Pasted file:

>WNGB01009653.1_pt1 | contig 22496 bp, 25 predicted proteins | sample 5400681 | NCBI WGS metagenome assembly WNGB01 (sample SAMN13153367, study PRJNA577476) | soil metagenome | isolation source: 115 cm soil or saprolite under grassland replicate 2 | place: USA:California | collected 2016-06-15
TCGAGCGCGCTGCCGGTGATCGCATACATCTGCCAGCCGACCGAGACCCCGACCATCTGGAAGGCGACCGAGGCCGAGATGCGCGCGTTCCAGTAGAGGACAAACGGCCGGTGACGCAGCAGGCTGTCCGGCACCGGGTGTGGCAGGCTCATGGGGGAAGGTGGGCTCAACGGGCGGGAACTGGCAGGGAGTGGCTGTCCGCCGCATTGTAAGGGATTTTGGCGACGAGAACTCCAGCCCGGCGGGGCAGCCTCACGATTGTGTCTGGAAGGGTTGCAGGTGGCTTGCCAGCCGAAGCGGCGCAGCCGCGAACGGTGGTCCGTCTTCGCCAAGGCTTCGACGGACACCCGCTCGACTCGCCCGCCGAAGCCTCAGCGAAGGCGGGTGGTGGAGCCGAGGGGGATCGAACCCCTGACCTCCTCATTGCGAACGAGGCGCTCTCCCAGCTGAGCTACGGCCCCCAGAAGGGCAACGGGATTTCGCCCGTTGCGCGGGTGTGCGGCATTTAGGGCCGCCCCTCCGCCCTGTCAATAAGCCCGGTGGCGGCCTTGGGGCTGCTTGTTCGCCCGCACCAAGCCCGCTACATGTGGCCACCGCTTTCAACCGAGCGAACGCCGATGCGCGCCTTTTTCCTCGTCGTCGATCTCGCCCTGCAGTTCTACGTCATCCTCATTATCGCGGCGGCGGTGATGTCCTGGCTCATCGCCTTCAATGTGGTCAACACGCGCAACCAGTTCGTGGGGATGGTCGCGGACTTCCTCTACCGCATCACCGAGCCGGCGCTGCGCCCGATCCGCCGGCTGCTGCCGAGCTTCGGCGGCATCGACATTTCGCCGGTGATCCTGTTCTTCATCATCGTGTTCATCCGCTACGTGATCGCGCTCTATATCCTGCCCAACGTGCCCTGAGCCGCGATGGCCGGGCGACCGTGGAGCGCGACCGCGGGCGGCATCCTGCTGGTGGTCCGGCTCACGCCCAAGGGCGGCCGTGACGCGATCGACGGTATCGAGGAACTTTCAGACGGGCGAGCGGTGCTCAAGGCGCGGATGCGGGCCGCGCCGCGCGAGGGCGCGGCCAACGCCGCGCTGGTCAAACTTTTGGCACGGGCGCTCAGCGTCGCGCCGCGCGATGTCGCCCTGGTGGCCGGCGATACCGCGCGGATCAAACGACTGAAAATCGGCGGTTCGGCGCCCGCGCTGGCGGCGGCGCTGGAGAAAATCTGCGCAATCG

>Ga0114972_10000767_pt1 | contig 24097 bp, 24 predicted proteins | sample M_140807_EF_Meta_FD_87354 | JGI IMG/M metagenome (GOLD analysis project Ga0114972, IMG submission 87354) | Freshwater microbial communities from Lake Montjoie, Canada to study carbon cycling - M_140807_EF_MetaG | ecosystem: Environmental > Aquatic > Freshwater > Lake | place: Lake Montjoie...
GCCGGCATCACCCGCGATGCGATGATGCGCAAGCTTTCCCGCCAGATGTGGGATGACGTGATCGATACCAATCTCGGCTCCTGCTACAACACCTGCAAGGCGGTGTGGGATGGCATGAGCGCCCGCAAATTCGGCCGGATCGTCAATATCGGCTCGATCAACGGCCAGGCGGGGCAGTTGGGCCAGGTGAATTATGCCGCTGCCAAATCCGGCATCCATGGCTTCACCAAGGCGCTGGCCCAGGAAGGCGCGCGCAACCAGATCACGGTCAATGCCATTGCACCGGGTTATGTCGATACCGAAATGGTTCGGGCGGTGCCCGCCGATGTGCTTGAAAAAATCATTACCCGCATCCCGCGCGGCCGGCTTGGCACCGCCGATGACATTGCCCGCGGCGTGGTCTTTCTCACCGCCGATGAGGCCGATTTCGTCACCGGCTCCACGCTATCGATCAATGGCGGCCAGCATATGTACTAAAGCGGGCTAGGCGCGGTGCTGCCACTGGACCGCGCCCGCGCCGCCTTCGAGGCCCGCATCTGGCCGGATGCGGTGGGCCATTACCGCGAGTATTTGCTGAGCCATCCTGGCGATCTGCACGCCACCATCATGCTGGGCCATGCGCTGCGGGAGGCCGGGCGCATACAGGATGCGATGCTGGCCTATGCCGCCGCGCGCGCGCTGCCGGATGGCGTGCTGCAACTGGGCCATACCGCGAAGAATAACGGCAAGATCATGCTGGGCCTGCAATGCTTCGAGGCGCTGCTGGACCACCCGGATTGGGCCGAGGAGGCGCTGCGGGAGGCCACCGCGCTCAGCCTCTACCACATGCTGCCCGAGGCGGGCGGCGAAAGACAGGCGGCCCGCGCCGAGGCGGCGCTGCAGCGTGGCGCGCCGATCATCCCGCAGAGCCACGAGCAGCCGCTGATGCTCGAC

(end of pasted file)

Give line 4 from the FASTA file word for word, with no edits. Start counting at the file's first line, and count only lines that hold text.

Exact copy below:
GCCGGCATCACCCGCGATGCGATGATGCGCAAGCTTTCCCGCCAGATGTGGGATGACGTGATCGATACCAATCTCGGCTCCTGCTACAACACCTGCAAGGCGGTGTGGGATGGCATGAGCGCCCGCAAATTCGGCCGGATCGTCAATATCGGCTCGATCAACGGCCAGGCGGGGCAGTTGGGCCAGGTGAATTATGCCGCTGCCAAATCCGGCATCCATGGCTTCACCAAGGCGCTGGCCCAGGAAGGCGCGCGCAACCAGATCACGGTCAATGCCATTGCACCGGGTTATGTCGATACCGAAATGGTTCGGGCGGTGCCCGCCGATGTGCTTGAAAAAATCATTACCCGCATCCCGCGCGGCCGGCTTGGCACCGCCGATGACATTGCCCGCGGCGTGGTCTTTCTCACCGCCGATGAGGCCGATTTCGTCACCGGCTCCACGCTATCGATCAATGGCGGCCAGCATATGTACTAAAGCGGGCTAGGCGCGGTGCTGCCACTGGACCGCGCCCGCGCCGCCTTCGAGGCCCGCATCTGGCCGGATGCGGTGGGCCATTACCGCGAGTATTTGCTGAGCCATCCTGGCGATCTGCACGCCACCATCATGCTGGGCCATGCGCTGCGGGAGGCCGGGCGCATACAGGATGCGATGCTGGCCTATGCCGCCGCGCGCGCGCTGCCGGATGGCGTGCTGCAACTGGGCCATACCGCGAAGAATAACGGCAAGATCATGCTGGGCCTGCAATGCTTCGAGGCGCTGCTGGACCACCCGGATTGGGCCGAGGAGGCGCTGCGGGAGGCCACCGCGCTCAGCCTCTACCACATGCTGCCCGAGGCGGGCGGCGAAAGACAGGCGGCCCGCGCCGAGGCGGCGCTGCAGCGTGGCGCGCCGATCATCCCGCAGAGCCACGAGCAGCCGCTGATGCTCGAC